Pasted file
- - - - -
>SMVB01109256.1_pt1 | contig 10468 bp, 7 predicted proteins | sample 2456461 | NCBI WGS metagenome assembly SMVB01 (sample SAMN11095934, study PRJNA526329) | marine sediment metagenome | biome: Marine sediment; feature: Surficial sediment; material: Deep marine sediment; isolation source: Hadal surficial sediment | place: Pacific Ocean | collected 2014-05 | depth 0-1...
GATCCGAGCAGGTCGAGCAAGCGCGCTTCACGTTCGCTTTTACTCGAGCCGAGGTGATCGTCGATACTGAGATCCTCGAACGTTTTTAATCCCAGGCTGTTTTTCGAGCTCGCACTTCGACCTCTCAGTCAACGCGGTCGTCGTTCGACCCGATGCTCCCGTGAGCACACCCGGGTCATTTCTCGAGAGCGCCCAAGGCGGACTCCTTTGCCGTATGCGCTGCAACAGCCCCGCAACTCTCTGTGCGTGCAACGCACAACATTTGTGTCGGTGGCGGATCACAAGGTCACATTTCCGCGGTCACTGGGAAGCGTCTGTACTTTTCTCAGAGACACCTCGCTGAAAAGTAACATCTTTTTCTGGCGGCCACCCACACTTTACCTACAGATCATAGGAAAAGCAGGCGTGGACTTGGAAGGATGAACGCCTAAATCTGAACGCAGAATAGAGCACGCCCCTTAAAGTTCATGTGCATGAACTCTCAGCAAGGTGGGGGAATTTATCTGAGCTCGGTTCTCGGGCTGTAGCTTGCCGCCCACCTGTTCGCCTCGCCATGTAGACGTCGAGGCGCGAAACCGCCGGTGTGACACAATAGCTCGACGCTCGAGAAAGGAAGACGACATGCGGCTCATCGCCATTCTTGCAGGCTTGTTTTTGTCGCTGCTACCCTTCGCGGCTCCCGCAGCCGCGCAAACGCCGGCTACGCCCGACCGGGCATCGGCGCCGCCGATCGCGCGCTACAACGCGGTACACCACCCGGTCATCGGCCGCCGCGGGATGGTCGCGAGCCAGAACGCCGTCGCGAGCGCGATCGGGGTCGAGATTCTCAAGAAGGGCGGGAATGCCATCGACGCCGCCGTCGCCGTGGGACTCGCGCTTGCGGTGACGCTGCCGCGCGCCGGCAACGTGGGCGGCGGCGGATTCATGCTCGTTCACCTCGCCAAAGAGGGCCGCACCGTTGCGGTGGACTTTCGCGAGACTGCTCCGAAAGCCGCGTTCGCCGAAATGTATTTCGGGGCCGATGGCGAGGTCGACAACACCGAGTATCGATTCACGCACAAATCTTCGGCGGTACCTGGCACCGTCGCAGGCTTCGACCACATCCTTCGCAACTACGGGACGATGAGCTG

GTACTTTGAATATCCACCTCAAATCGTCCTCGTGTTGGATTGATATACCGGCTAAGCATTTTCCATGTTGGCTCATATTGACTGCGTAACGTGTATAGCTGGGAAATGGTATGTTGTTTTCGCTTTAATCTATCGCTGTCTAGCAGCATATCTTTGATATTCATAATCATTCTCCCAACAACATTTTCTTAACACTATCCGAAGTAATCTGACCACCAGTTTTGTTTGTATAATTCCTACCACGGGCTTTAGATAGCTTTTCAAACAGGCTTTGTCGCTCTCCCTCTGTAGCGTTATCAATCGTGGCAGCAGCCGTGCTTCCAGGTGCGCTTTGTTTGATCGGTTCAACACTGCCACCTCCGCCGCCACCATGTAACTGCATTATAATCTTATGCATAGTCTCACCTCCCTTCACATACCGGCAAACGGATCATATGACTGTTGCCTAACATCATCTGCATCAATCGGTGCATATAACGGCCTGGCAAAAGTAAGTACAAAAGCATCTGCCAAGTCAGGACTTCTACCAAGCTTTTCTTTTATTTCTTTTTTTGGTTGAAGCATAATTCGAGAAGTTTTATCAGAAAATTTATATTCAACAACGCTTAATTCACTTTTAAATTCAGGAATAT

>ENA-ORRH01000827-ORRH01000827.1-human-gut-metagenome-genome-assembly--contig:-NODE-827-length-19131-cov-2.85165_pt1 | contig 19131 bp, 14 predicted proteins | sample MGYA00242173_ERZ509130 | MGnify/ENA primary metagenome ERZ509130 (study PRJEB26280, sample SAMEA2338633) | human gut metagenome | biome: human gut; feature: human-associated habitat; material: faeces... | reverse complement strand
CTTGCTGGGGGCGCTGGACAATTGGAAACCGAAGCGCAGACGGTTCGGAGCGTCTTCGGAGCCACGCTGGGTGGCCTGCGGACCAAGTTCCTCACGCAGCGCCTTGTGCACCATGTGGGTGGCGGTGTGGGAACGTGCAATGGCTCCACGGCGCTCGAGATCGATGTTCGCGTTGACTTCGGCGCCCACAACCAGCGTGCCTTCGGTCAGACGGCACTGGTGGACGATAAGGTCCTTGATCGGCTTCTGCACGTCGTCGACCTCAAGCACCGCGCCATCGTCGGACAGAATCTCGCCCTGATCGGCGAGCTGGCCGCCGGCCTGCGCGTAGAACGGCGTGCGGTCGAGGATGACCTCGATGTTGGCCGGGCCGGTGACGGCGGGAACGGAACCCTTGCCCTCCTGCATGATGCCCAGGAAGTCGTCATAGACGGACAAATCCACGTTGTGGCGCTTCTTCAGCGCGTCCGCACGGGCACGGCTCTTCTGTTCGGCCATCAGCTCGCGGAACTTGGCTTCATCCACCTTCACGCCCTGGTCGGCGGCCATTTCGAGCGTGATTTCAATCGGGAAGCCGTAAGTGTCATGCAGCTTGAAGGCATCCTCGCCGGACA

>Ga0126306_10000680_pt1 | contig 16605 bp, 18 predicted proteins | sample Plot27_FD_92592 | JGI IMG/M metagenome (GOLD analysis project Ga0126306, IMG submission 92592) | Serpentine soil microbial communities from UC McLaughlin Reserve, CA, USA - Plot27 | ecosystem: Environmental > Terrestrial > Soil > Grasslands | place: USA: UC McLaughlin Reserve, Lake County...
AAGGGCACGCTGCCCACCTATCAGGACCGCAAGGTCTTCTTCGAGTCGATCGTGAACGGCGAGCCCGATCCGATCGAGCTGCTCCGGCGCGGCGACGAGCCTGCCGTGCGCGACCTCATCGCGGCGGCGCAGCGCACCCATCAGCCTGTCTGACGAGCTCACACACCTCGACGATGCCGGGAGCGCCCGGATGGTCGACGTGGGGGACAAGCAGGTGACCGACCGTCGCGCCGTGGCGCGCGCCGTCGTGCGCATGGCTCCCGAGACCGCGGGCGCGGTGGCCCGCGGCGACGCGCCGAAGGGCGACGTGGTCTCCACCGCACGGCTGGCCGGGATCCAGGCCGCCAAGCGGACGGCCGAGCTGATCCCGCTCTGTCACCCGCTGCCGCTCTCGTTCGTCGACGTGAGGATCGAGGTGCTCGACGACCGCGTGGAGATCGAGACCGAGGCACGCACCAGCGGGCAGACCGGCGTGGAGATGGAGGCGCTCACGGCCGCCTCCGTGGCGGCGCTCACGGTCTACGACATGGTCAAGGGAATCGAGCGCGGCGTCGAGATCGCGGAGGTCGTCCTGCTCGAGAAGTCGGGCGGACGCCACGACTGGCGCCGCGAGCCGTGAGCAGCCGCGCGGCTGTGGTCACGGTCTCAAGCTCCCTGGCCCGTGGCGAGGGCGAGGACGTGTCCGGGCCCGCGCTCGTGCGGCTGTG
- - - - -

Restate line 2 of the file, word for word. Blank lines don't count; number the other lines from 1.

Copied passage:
GATCCGAGCAGGTCGAGCAAGCGCGCTTCACGTTCGCTTTTACTCGAGCCGAGGTGATCGTCGATACTGAGATCCTCGAACGTTTTTAATCCCAGGCTGTTTTTCGAGCTCGCACTTCGACCTCTCAGTCAACGCGGTCGTCGTTCGACCCGATGCTCCCGTGAGCACACCCGGGTCATTTCTCGAGAGCGCCCAAGGCGGACTCCTTTGCCGTATGCGCTGCAACAGCCCCGCAACTCTCTGTGCGTGCAACGCACAACATTTGTGTCGGTGGCGGATCACAAGGTCACATTTCCGCGGTCACTGGGAAGCGTCTGTACTTTTCTCAGAGACACCTCGCTGAAAAGTAACATCTTTTTCTGGCGGCCACCCACACTTTACCTACAGATCATAGGAAAAGCAGGCGTGGACTTGGAAGGATGAACGCCTAAATCTGAACGCAGAATAGAGCACGCCCCTTAAAGTTCATGTGCATGAACTCTCAGCAAGGTGGGGGAATTTATCTGAGCTCGGTTCTCGGGCTGTAGCTTGCCGCCCACCTGTTCGCCTCGCCATGTAGACGTCGAGGCGCGAAACCGCCGGTGTGACACAATAGCTCGACGCTCGAGAAAGGAAGACGACATGCGGCTCATCGCCATTCTTGCAGGCTTGTTTTTGTCGCTGCTACCCTTCGCGGCTCCCGCAGCCGCGCAAACGCCGGCTACGCCCGACCGGGCATCGGCGCCGCCGATCGCGCGCTACAACGCGGTACACCACCCGGTCATCGGCCGCCGCGGGATGGTCGCGAGCCAGAACGCCGTCGCGAGCGCGATCGGGGTCGAGATTCTCAAGAAGGGCGGGAATGCCATCGACGCCGCCGTCGCCGTGGGACTCGCGCTTGCGGTGACGCTGCCGCGCGCCGGCAACGTGGGCGGCGGCGGATTCATGCTCGTTCACCTCGCCAAAGAGGGCCGCACCGTTGCGGTGGACTTTCGCGAGACTGCTCCGAAAGCCGCGTTCGCCGAAATGTATTTCGGGGCCGATGGCGAGGTCGACAACACCGAGTATCGATTCACGCACAAATCTTCGGCGGTACCTGGCACCGTCGCAGGCTTCGACCACATCCTTCGCAACTACGGGACGATGAGCTG